Definitions

from Wiktionary, Creative Commons Attribution/Share-Alike License

  • n. Abstinence from the consumption of alcohol.

from the GNU version of the Collaborative International Dictionary of English

  • n. The principle or practice of entire abstinence, esp. from intoxicating drinks.

from The Century Dictionary and Cyclopedia

  • n. The principles or practice of teetotalers; total abstinence from intoxicating drink, or the total-abstinence movement.

from WordNet 3.0 Copyright 2006 by Princeton University. All rights reserved.

  • n. abstaining from alcohol

Etymologies

Sorry, no etymologies found.

Examples

  • I have not seen the quite simple objection to the causes advocated by certain wealthy idealists; causes of which the cause called teetotalism is the strongest case.

    All Things Considered

  • Then he let me exonerate Harold from the charge of intemperance, pointing out that not even after the injury and operation, nor after yesterday's cold and fatigue, had he touched any liquor; but I don't think the notion of teetotalism was gratifying, even when I called it

    My Young Alcides

  • Or here as an an argument against teetotalism (though since the book was printed by the Scottish Temperance League, probably not intended as a successful one): Fire is a dangerous thing, abused.

    The Volokh Conspiracy » “Government Is Not Reason, It Is Not Eloquence — It Is Force”

  • Our teetotaler owner - captain was laughed at, and sneered at, by all of us because of his teetotalism.

    Chapter 16

  • It is of no avail to preach temperance and teetotalism to these people.

    DRINK, TEMPERANCE, AND THRIFT

  • Prohibition—the legislated imposition of teetotalism on the unwilling—was an idea that had been lurking beneath the earnest pieties of the temperance movement and was transformed in the late 1840s into a rallying cry.

    LAST CALL

  • They supported teetotalism, as they knew very well that alcohol abuse was very much a source of bad family life back then.

    mikandra: I agree and I don't agree

  • Not only did he fail to campaign vigorously for election, said Twain, but Orion also sealed his electoral doom when he suddenly changed from a friendly attitude toward whiskey—which was the popular attitude—to uncompromising teetotalism, and went absolutely dry. . .

    LIGHTING OUT FOR THE TERRITORY

  • Or here as an an argument against teetotalism though since the book was printed by the Scottish Temperance League, probably not intended as a successful one: Fire is a dangerous thing, abused.

    The Volokh Conspiracy » “Government Is Not Reason, It Is Not Eloquence — It Is Force”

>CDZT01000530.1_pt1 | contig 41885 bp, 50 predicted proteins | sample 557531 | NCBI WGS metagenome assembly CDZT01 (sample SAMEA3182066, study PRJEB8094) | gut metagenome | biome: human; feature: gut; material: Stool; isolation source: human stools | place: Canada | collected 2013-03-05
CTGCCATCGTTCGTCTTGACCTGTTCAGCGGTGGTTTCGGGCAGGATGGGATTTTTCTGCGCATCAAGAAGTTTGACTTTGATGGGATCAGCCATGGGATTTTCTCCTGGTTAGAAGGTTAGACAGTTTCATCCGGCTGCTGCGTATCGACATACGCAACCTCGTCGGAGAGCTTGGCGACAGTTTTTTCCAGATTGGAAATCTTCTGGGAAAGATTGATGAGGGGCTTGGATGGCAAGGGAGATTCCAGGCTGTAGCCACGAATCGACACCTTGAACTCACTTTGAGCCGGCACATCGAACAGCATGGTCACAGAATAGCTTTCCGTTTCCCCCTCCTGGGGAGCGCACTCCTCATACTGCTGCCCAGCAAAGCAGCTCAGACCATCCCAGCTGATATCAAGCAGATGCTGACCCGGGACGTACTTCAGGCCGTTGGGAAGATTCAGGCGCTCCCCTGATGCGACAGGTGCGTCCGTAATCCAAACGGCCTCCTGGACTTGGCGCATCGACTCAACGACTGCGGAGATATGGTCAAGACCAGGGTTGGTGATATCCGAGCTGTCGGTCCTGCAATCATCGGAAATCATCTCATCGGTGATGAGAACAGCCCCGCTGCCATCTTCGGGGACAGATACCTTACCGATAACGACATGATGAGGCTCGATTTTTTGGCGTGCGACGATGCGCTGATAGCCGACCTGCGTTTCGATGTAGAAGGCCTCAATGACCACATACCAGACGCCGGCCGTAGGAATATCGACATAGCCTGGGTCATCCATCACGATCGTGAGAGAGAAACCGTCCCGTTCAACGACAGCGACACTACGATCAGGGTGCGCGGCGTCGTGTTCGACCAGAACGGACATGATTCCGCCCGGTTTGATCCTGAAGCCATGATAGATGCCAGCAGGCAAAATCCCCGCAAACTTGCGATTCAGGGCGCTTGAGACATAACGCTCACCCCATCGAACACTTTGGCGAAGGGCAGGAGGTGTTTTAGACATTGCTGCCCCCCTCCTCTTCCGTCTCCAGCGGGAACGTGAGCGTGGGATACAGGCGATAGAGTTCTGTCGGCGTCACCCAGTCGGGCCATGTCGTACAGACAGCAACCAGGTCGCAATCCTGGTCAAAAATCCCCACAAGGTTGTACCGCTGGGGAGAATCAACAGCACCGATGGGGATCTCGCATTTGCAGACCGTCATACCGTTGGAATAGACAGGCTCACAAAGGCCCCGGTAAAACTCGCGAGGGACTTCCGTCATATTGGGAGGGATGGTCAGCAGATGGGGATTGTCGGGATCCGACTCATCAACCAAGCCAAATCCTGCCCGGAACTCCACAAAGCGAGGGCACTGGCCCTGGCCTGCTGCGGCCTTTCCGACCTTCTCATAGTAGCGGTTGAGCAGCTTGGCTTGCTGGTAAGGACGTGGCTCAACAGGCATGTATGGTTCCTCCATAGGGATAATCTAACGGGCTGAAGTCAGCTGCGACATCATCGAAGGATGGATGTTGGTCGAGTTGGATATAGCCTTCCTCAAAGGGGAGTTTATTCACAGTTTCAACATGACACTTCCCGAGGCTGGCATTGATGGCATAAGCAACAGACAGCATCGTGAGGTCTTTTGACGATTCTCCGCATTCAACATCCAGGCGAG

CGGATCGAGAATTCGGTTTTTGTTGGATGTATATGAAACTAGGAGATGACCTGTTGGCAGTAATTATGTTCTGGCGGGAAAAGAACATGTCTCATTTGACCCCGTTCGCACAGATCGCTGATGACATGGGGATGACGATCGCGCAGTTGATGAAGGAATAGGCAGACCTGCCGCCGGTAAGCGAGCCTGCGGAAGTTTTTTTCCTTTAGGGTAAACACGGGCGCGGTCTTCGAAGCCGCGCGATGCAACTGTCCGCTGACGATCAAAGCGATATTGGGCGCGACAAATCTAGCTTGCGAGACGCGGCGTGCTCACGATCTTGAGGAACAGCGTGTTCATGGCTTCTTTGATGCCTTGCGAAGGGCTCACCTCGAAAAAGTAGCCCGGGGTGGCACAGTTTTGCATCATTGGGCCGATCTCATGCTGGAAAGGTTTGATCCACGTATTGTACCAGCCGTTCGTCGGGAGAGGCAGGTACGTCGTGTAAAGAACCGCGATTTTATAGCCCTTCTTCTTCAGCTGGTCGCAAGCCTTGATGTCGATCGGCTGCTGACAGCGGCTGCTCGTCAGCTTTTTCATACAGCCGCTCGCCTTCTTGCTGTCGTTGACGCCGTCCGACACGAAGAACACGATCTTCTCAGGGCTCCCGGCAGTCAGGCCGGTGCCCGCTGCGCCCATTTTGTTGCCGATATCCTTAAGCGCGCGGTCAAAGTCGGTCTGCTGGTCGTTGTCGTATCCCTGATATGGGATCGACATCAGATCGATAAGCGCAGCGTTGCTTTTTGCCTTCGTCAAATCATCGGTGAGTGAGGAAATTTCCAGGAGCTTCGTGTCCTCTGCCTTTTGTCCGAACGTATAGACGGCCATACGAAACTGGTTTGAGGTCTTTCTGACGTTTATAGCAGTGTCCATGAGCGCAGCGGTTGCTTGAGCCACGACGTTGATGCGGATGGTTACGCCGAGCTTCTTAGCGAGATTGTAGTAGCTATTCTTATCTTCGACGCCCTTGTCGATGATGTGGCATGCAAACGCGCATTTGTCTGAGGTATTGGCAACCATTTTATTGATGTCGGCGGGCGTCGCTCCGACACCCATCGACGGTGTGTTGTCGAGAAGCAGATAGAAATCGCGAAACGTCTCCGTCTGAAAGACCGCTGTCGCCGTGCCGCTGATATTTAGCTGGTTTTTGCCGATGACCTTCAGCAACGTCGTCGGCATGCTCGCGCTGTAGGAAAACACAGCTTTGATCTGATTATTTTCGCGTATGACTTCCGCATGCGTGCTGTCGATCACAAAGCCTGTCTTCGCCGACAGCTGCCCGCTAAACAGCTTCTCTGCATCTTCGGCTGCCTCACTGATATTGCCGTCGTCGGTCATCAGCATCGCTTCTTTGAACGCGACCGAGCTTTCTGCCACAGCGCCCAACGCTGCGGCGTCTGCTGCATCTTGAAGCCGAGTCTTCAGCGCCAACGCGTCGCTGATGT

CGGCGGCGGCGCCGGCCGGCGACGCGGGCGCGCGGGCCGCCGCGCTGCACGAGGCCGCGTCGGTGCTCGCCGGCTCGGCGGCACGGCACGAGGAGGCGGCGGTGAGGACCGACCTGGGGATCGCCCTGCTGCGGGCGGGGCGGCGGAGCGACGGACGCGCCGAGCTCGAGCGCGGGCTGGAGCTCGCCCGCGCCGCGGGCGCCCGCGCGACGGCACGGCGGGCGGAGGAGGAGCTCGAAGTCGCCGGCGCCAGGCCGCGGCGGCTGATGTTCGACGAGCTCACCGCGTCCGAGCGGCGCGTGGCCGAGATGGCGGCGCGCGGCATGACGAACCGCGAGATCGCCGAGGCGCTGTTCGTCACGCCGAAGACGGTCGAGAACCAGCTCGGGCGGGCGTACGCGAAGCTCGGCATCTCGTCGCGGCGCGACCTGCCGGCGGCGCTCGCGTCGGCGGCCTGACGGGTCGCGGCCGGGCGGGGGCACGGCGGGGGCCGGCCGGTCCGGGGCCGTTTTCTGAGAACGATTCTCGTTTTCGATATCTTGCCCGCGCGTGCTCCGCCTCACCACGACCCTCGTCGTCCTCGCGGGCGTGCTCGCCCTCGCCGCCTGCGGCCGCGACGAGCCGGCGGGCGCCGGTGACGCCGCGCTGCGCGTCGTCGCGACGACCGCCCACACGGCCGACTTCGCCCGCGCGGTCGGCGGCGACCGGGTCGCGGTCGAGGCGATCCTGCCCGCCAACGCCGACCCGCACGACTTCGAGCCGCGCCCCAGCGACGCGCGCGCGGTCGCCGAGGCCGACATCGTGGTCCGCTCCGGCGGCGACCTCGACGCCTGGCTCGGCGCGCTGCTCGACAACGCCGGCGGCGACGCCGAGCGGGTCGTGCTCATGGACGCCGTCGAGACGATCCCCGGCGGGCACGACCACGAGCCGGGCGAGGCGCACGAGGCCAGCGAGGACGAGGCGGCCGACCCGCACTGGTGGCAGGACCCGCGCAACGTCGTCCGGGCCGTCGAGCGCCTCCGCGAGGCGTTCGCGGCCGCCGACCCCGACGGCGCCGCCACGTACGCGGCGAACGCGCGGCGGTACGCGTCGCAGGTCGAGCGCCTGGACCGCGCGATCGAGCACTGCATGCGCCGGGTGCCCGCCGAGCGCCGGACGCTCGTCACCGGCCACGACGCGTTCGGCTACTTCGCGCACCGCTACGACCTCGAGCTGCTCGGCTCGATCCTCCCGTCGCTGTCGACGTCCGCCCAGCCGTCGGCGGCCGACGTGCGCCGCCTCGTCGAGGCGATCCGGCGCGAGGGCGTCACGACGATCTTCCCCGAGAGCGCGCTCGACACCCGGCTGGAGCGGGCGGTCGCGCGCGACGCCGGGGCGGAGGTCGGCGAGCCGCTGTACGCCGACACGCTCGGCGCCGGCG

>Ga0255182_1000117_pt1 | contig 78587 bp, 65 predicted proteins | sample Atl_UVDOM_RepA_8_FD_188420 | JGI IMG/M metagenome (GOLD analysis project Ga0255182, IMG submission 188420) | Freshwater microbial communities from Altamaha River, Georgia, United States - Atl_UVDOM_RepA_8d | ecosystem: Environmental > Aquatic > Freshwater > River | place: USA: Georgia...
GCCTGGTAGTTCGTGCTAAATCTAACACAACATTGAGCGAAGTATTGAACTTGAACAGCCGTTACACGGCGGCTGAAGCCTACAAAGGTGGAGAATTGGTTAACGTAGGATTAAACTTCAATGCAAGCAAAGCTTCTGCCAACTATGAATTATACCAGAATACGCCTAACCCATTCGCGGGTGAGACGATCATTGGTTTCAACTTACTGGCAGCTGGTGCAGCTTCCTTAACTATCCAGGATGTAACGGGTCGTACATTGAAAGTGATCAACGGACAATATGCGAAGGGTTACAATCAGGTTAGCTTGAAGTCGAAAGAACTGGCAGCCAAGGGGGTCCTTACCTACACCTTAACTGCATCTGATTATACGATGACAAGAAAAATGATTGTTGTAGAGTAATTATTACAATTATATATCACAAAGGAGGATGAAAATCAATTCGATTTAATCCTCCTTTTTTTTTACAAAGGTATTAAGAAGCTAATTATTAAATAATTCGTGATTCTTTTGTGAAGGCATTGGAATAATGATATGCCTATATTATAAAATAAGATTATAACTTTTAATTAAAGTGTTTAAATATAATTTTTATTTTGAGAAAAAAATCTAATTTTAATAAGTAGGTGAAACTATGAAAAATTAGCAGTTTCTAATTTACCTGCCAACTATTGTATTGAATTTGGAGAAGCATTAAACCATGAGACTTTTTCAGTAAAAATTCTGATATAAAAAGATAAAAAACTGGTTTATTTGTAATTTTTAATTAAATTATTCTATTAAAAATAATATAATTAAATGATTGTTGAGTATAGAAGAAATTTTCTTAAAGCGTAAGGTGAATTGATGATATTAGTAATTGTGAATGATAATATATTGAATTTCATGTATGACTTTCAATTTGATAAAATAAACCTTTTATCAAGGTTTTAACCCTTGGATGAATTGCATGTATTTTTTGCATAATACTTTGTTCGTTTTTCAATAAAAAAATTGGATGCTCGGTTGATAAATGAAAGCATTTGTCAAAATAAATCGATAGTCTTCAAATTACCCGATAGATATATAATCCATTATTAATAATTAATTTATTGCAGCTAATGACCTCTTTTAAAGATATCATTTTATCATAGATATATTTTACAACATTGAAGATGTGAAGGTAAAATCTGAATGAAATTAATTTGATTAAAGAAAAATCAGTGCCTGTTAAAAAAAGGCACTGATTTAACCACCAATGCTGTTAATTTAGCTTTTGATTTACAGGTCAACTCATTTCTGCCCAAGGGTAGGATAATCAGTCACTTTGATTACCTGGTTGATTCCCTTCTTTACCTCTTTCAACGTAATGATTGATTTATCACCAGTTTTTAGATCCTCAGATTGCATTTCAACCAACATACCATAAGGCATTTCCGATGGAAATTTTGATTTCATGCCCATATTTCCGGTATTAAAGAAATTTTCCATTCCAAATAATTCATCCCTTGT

• Moderate drinking has been shown in many studies to be better for us than teetotalism.

    A is for Alcohol

Comments

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  • It's simple, you guys. Teetotalism is the act of taking a head count when my family has a reunion. :-)

    July 3, 2008

  • Personally, I'm a teepartialler. I'm partial to a drop. Verbal Arms, anyone?

    July 3, 2008

  • Perhaps an abstention from teats? Poor little calves, they have no choice but to become teatotallers.

    July 3, 2008

  • Ha ha ha dontcry I too tea-totally agree - I used to think the same thing, and wonder what on earth not-drinking had to do with golfing. Seemed like the people my parents hung out with liked to do a lot of genteelly drunken golfing.

    July 3, 2008

  • I capital T Totally agree.

    July 3, 2008

  • I would think that teetotalism would be the abstention from teets, and/or possibly even from golfing. I always thought of a person who doesn't imbibe as a person who totally prefers "tea" and therefore is a "teatotaller."

    But I think the bigger question here is how does this relate to teatotalitarianism, and, of course, teetotalitarianism, as well...?

    July 3, 2008

  • Nephalism, temperance, abstinence and restraint are synonyms for teetotalism. Abstinence and restraint have other, sometimes sexual connotations.

    Numerous idioms and slang terms imply abstinence from alcohol. Common American terms includes "on the wagon," which frequently means those who have had a problem with alcohol, as well as the terms "dry" and "sober." "Straight-edge" is one of the newer idioms for abstaining from alcohol and other intoxicants.

    July 3, 2008